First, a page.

Leading from burden

One of my fears in life and ministry is that I don’t want to be bothered by God; I want things to come easy for me, for the dots to always connect and for the story to always have a happy ending.  Am I alone in this?

The problem I have is as I read the Scriptures the more I see that the visions that resulted in the biggest impact were the ones that were the most disturbing to the people who received them.  They pushed them WAY outside of their comfort zones, placed them in situations that were not favorable, asked much more than they could have imagined…

  • Moses was shown that a nation was enslaved and for 40 years he dedicated himself to God’s vision.
  • Nehemiah was broken that the walls had been torn down in Jerusalem and he established a plan and relentlessly followed through on all that God had put in his heart.
  • Esther was burdened that her people were going to be destroyed and she placed personal preference and comfort aside and risked her life in order to do what was right.
  • The prophets in the OT were crushed that people were living in rebellion against the voice of the Lord and were willing to be unpopular so that His truth could be proclaimed.
  • Paul was troubled that religion was trumping a relationship with God…and ultimately gave his life for the spreading of the message that Jesus, not religion, saves.

Great servant-leaders are the ones who are willing to allow God to break them, to bother them to make His vision so personal that they don’t just think about it, they live it and feel it.  We are not called to seek comfort, affirmation from others, convenience, popularity, personal preferences or safety.  I am beginning to praying that God will help me to continue to shepherd out of a burden the He places rather than boredom or obligation.  I’m called to be broken over the things that break HIS heart and I wonder how much I actually am.  What about you?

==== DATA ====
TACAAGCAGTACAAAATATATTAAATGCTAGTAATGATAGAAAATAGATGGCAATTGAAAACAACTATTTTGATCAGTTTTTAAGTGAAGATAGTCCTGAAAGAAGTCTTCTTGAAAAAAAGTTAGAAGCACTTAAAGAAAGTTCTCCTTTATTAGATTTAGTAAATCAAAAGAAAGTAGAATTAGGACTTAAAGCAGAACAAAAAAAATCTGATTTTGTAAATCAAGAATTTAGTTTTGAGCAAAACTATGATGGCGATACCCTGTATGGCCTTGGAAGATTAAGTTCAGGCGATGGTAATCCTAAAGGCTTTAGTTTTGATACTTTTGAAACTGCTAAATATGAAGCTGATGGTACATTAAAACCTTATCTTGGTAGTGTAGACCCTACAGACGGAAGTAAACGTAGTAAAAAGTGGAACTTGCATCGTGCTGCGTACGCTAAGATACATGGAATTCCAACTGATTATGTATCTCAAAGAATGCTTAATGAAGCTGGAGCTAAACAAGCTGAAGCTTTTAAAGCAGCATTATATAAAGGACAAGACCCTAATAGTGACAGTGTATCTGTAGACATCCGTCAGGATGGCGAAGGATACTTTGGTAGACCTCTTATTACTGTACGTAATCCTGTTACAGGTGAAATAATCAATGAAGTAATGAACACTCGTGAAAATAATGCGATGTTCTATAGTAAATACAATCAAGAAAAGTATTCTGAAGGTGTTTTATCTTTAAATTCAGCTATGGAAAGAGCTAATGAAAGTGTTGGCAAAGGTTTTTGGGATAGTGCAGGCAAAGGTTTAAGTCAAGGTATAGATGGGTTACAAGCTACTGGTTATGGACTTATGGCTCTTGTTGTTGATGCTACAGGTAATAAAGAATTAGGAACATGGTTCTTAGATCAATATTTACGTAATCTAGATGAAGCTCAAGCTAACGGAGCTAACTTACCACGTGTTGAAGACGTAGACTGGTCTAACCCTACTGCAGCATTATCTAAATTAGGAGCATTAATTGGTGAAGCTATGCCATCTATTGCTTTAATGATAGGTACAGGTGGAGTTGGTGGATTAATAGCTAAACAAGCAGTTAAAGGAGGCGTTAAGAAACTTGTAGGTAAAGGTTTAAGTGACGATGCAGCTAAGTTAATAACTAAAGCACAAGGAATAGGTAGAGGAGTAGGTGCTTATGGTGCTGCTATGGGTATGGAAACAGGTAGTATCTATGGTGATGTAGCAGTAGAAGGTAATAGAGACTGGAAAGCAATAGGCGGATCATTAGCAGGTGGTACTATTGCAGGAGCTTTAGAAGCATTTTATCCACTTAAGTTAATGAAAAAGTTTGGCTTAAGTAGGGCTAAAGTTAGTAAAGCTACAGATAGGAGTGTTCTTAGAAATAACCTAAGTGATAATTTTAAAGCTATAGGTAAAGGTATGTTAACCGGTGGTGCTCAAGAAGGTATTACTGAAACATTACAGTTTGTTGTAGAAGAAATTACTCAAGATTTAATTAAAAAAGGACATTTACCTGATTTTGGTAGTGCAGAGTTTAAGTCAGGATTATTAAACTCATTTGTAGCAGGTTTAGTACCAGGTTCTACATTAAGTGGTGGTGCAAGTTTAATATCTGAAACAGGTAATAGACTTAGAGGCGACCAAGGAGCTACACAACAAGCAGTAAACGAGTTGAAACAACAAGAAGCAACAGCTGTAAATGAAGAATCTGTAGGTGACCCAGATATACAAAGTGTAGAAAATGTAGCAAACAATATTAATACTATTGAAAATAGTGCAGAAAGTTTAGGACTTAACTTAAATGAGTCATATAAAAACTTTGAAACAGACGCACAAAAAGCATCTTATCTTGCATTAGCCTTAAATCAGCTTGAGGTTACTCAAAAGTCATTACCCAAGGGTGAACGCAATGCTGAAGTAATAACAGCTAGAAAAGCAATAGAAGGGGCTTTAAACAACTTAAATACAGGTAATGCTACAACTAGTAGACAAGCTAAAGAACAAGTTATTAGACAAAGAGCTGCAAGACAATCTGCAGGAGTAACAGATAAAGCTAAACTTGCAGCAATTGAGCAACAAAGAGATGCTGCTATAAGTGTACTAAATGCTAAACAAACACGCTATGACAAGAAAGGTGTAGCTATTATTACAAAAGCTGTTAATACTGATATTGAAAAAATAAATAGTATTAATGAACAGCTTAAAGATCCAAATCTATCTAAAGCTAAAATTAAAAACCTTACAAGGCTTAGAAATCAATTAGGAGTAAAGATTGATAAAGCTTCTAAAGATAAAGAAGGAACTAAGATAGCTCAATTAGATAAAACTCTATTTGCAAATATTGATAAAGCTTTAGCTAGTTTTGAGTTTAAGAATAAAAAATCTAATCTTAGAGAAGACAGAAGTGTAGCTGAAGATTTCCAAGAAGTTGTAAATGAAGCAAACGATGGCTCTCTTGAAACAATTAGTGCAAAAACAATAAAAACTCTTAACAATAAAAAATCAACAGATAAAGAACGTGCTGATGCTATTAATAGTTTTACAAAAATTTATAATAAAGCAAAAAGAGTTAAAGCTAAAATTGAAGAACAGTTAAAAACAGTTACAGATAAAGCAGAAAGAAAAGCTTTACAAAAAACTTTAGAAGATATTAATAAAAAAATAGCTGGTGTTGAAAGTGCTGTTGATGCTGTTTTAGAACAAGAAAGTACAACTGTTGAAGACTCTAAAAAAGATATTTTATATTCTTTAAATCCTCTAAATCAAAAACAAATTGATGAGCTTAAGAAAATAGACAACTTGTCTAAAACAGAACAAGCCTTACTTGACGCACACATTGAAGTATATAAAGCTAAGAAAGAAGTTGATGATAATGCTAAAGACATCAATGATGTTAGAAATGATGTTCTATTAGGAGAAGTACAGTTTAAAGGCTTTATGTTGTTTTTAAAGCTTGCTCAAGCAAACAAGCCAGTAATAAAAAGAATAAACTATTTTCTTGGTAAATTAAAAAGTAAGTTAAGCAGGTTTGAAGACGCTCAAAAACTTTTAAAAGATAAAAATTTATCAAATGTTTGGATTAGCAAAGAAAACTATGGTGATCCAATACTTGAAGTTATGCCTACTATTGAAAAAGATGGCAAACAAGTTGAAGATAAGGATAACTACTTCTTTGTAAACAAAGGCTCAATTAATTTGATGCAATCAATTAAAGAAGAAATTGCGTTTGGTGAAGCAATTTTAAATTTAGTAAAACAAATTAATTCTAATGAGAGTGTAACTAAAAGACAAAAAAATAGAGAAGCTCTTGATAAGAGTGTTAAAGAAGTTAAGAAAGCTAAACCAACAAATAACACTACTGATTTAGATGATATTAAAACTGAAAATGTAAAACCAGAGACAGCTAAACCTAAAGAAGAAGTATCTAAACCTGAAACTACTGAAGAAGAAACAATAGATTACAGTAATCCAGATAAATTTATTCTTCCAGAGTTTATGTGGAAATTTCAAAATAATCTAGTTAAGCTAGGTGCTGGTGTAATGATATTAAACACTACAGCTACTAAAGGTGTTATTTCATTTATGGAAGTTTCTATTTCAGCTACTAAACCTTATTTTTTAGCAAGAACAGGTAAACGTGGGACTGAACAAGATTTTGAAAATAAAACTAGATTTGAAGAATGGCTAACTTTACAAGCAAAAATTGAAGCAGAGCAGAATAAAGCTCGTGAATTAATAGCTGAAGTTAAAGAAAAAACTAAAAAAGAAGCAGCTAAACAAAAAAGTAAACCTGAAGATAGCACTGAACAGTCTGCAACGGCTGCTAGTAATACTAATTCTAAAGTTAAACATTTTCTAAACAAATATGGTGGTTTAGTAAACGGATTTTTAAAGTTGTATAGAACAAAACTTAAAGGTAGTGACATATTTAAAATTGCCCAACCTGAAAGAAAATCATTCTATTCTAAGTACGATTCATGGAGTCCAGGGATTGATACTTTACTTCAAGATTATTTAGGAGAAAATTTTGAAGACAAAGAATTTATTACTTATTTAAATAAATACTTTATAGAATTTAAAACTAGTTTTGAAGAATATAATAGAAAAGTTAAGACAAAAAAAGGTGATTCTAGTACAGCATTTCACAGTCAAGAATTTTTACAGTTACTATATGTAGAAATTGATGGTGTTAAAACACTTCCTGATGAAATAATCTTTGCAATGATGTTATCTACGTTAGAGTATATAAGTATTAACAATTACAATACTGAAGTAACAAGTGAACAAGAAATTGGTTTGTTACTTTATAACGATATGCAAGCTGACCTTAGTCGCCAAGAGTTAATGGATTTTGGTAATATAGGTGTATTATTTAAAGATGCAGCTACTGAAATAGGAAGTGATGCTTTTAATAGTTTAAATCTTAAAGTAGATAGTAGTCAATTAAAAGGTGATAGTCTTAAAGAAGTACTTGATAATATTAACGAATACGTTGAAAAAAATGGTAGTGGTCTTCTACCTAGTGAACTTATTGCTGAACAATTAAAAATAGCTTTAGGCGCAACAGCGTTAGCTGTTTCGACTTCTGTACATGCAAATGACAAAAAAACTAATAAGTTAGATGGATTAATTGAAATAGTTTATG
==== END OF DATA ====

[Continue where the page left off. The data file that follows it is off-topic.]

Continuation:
About Jon Nelson

I am just a nobody trying to tell everybody about Somebody [Christ Jesus]!

Posted on June 17, 2014, in Uncategorized and tagged , , , , , , , , , , , . Bookmark the permalink. 1 Comment.

  1. I know you and I have a bit of a difference of opinion here, but I think there is a real difference between being burdened and being broken. Nehemiah was burdened for his people, to the point where he wept for days- but ‘broken’? No, his work proceeded relatively smoothly, despite the opposition he faced, and he remained both governor and confidante of the emperor for the rest of his days. Ezra, too, was burdened for Israel, but he didn’t ‘break’- he ‘broke’ them, up to and including their illegitimate marriages.

    The difference continues in many different examples. Naomi was broken- so much so that she wished to be called ‘Bitter’ for how bitterly her life had gone- but Ruth followed out of love and a burden for her mother-in-law, not brokenness. Esther, even, was deeply burdened for the safety of her people, but ‘broken’?

    Rather, I see that brokenness is much more often a result of what we do. David was only broken when he disobeyed God- time, after time, after time. Moses was broken when he murdered a man. Saul was broken when he went to Damascus to continue his persecutions. Simon the Mage was broken (and I still like to think that he truly repented) when he thought he could purchase the Holy Spirit. And, of course, the prophets are a mixed bag, but many of them were burdened without being broken (that we know of.)

    Long story short? Let’s be like Paul, and learn to be content in all things, whether in want or in abundance. We may be called to be a Hushai or a Barzillai, using our abundance to help those in need without necessarily suffering ourselves. Or we may be a Jeremiah, doomed to desperately preach salvation to those who need it and yet do not want it. Either way, as long as we are obedient to God, what happens to us is of relatively small consequence.

    Above all, because this is something that I notice sometimes… shepherd out of the burden HE puts upon you, not out of the burden you put on yourself or that the broader Christian culture wants to put on you. Leave the breaking and the burden-laying to Him, you just do as He commands, yeah? 🙂

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